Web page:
The deal does eliminate $38 billion in “new spending authority,” but as we learned yesterday in agonizing detail, spending “authority” and actual spending are two very different things. So to sum up: In less than a week, we’ve gone from $61 billion in cuts to $38 billion in cuts to $15 billion in real cuts to $352 million in deficit reduction this year, which is less than one percent of the number agreed to in the budget deal. I can’t help but suspect that tea partiers might feel a tad … antsy about that trend.
$352 million. I can’t even wrap my head around how epic a fail this is… That’s about 6 Bill Clinton speeches… or 30 Madison school bus driver salaries for one year…or 2 union bosses’ salaries for one year….That’s all that was “doable”?
NRO was initially on-board with the 38 billion spending cut deal, calling it a modest win for Boehner, but now as more facts emerge are saying: Strike One, Speaker.
As they push a bargain that is still not fully understood, Boehner and the leadership have put their members in an awful fix with another deadline to keep the government open fast approaching. We’d vote “no,” even if we understand the impulse to move on to more important matters and to avoid a leap into the dark that might include a politically damaging shutdown. At the very least, freshmen and other conservatives should be frank about the deal’s shortcomings, refusing to exaggerate its merits as their leadership often has. The episode is strike one against the speakership of John Boehner.
Credit where it’s due: Mark Levin wasn’t fooled by the budget scam for one second. He was on a tear last night when he thought it was $15 billion that was cut.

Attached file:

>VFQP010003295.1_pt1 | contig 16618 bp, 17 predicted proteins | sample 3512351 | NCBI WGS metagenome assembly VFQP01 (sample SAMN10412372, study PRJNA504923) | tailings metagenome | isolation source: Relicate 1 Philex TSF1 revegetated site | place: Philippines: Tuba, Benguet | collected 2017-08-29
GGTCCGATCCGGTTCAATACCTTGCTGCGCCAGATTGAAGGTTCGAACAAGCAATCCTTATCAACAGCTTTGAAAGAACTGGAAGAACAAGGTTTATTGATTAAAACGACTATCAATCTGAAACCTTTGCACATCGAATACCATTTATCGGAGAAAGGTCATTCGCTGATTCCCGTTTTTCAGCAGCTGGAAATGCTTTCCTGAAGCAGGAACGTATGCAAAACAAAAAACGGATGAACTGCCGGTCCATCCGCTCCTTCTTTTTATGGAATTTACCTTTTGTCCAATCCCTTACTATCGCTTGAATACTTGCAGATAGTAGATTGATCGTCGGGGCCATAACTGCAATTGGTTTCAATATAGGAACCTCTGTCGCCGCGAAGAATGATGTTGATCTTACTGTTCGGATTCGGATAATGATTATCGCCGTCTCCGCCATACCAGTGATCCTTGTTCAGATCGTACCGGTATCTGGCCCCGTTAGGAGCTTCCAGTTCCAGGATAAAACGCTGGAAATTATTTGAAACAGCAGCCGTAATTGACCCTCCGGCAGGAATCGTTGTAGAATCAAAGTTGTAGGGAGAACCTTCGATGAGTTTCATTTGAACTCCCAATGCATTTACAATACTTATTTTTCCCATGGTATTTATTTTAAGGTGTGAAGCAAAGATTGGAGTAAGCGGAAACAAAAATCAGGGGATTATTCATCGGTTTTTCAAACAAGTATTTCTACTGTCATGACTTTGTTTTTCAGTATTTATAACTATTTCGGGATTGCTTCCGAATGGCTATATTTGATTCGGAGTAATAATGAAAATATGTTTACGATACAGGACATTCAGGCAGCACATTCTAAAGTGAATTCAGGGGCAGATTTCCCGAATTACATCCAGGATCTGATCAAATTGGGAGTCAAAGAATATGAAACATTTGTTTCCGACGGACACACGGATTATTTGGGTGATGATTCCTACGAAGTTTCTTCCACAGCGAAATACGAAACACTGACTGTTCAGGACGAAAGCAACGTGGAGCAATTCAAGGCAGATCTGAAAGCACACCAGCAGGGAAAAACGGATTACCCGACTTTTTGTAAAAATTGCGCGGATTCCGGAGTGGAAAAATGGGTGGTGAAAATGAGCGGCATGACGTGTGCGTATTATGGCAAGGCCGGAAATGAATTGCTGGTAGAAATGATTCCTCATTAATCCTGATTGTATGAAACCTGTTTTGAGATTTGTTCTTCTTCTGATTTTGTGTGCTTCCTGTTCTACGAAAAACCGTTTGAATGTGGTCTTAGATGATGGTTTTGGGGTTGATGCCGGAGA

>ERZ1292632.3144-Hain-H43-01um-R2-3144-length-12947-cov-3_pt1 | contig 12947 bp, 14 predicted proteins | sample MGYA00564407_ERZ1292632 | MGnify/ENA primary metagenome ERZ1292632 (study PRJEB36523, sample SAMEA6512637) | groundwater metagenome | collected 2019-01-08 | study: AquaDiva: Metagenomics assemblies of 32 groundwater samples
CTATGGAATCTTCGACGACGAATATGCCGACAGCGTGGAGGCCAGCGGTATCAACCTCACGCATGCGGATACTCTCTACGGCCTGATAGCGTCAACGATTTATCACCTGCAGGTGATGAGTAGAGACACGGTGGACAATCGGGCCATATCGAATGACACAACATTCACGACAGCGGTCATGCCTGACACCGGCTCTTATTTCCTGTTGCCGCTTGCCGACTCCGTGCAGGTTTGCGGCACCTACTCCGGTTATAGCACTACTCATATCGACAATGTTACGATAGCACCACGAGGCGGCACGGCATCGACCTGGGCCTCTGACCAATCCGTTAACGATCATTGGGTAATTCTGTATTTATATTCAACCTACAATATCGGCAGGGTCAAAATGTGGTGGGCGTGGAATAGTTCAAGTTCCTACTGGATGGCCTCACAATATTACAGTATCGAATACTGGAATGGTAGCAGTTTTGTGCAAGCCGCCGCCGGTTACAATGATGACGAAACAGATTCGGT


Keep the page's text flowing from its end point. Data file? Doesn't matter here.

“The Marxist In The White House Has A New Catch Phase, Tax Expenditure”:
More on the weak looking budget cuts…
The WaPo With Bloomberg Business reports:
At issue is a concept in budgeting that is often difficult to grasp. Appropriations bills like the pending measure give agencies the authority to spend taxpayers’ money. But such authority typically takes months or years to actually leave the federal Treasury, so cuts made in the middle of the budget year often have little immediate impact.
The CBO study confirms that the measure trims $38 billion in new spending authority relative to current levels, but many of the cuts come in slow-spending accounts like water-and-sewer grants that don’t have an immediate deficit impact.
Like Ace, I won’t even pretend to know how these things work. I tend to rely on other wonkier types to help me form my opinion on budget numbers. But I was one of the last bloggers to jump on the WTF bandwagon because I just wasn’t predisposed to distrust our guys to that extent.
My instincts were to believe Boehner when he said he fought hard for all the cuts he could get. That’s why I was so nonplussed to hear reports that we were being scammed, (which you can see from my thoughts in the comment section). I truly believe that Boehner’s an honorable man — he’s one of the good guys. I’m still bothered by the fact that we didn’t start from a bargaining point of $100 billion like they promised us in 2010, and I wish he hadn’t taken shutting down the government off the table, but now I’m back to my Friday night position — I think he did a decent job, considering who he was negotiating with.